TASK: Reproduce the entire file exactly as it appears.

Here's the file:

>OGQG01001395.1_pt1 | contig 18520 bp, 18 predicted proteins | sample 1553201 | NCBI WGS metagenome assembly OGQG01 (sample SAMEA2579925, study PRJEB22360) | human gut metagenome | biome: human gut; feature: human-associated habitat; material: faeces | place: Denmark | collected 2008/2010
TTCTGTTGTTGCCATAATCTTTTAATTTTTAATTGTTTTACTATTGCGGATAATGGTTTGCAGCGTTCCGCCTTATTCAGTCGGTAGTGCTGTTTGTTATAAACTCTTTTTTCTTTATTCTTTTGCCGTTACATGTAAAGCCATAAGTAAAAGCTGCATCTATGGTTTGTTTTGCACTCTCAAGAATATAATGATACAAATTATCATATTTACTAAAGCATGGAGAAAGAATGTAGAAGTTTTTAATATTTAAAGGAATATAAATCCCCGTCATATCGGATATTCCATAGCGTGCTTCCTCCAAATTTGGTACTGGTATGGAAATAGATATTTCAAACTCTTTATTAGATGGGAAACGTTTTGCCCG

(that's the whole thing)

>OGQG01001395.1_pt1 | contig 18520 bp, 18 predicted proteins | sample 1553201 | NCBI WGS metagenome assembly OGQG01 (sample SAMEA2579925, study PRJEB22360) | human gut metagenome | biome: human gut; feature: human-associated habitat; material: faeces | place: Denmark | collected 2008/2010
TTCTGTTGTTGCCATAATCTTTTAATTTTTAATTGTTTTACTATTGCGGATAATGGTTTGCAGCGTTCCGCCTTATTCAGTCGGTAGTGCTGTTTGTTATAAACTCTTTTTTCTTTATTCTTTTGCCGTTACATGTAAAGCCATAAGTAAAAGCTGCATCTATGGTTTGTTTTGCACTCTCAAGAATATAATGATACAAATTATCATATTTACTAAAGCATGGAGAAAGAATGTAGAAGTTTTTAATATTTAAAGGAATATAAATCCCCGTCATATCGGATATTCCATAGCGTGCTTCCTCCAAATTTGGTACTGGTATGGAAATAGATATTTCAAACTCTTTATTAGATGGGAAACGTTTTGCCCG